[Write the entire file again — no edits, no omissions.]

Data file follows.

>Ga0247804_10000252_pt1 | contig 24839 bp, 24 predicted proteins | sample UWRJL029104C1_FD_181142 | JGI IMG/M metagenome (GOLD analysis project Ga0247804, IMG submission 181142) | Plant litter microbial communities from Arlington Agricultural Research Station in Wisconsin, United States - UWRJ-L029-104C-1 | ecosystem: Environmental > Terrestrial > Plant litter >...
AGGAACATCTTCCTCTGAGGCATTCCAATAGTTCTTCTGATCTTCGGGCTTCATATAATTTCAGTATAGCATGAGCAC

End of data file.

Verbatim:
>Ga0247804_10000252_pt1 | contig 24839 bp, 24 predicted proteins | sample UWRJL029104C1_FD_181142 | JGI IMG/M metagenome (GOLD analysis project Ga0247804, IMG submission 181142) | Plant litter microbial communities from Arlington Agricultural Research Station in Wisconsin, United States - UWRJ-L029-104C-1 | ecosystem: Environmental > Terrestrial > Plant litter >...
AGGAACATCTTCCTCTGAGGCATTCCAATAGTTCTTCTGATCTTCGGGCTTCATATAATTTCAGTATAGCATGAGCAC